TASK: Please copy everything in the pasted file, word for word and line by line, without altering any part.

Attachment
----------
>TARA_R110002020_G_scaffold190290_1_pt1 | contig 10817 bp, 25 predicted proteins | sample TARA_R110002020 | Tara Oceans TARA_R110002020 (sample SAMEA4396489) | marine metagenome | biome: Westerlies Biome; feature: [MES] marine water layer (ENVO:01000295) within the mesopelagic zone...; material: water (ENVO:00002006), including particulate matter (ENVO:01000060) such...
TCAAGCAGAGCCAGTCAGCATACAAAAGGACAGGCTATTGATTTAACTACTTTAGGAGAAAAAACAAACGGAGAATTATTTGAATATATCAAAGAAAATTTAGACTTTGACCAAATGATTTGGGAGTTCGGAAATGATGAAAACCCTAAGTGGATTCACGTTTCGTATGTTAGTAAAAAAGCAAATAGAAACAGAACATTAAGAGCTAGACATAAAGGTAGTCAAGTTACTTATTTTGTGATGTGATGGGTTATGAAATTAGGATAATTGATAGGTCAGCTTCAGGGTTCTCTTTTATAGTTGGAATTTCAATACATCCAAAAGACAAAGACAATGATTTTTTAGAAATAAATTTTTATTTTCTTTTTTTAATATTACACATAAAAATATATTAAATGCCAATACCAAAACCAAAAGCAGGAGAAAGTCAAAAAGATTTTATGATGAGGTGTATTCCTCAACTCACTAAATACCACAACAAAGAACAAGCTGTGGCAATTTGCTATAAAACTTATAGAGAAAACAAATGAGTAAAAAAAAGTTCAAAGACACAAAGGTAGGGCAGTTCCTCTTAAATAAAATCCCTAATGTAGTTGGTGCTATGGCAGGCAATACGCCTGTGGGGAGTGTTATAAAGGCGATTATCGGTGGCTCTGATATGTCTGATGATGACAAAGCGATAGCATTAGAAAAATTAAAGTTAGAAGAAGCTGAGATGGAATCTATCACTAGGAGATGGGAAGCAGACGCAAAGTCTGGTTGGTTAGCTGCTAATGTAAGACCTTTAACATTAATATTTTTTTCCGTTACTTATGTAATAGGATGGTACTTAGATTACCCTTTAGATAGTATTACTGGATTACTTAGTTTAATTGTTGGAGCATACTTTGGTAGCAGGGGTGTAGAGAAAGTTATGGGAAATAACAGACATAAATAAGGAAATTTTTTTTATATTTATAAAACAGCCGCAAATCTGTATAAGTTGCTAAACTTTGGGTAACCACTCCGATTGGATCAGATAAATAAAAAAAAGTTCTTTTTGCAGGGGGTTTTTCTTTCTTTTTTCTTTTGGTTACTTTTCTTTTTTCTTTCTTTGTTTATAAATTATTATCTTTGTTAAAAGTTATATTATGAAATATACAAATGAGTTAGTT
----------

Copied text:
>TARA_R110002020_G_scaffold190290_1_pt1 | contig 10817 bp, 25 predicted proteins | sample TARA_R110002020 | Tara Oceans TARA_R110002020 (sample SAMEA4396489) | marine metagenome | biome: Westerlies Biome; feature: [MES] marine water layer (ENVO:01000295) within the mesopelagic zone...; material: water (ENVO:00002006), including particulate matter (ENVO:01000060) such...
TCAAGCAGAGCCAGTCAGCATACAAAAGGACAGGCTATTGATTTAACTACTTTAGGAGAAAAAACAAACGGAGAATTATTTGAATATATCAAAGAAAATTTAGACTTTGACCAAATGATTTGGGAGTTCGGAAATGATGAAAACCCTAAGTGGATTCACGTTTCGTATGTTAGTAAAAAAGCAAATAGAAACAGAACATTAAGAGCTAGACATAAAGGTAGTCAAGTTACTTATTTTGTGATGTGATGGGTTATGAAATTAGGATAATTGATAGGTCAGCTTCAGGGTTCTCTTTTATAGTTGGAATTTCAATACATCCAAAAGACAAAGACAATGATTTTTTAGAAATAAATTTTTATTTTCTTTTTTTAATATTACACATAAAAATATATTAAATGCCAATACCAAAACCAAAAGCAGGAGAAAGTCAAAAAGATTTTATGATGAGGTGTATTCCTCAACTCACTAAATACCACAACAAAGAACAAGCTGTGGCAATTTGCTATAAAACTTATAGAGAAAACAAATGAGTAAAAAAAAGTTCAAAGACACAAAGGTAGGGCAGTTCCTCTTAAATAAAATCCCTAATGTAGTTGGTGCTATGGCAGGCAATACGCCTGTGGGGAGTGTTATAAAGGCGATTATCGGTGGCTCTGATATGTCTGATGATGACAAAGCGATAGCATTAGAAAAATTAAAGTTAGAAGAAGCTGAGATGGAATCTATCACTAGGAGATGGGAAGCAGACGCAAAGTCTGGTTGGTTAGCTGCTAATGTAAGACCTTTAACATTAATATTTTTTTCCGTTACTTATGTAATAGGATGGTACTTAGATTACCCTTTAGATAGTATTACTGGATTACTTAGTTTAATTGTTGGAGCATACTTTGGTAGCAGGGGTGTAGAGAAAGTTATGGGAAATAACAGACATAAATAAGGAAATTTTTTTTATATTTATAAAACAGCCGCAAATCTGTATAAGTTGCTAAACTTTGGGTAACCACTCCGATTGGATCAGATAAATAAAAAAAAGTTCTTTTTGCAGGGGGTTTTTCTTTCTTTTTTCTTTTGGTTACTTTTCTTTTTTCTTTCTTTGTTTATAAATTATTATCTTTGTTAAAAGTTATATTATGAAATATACAAATGAGTTAGTT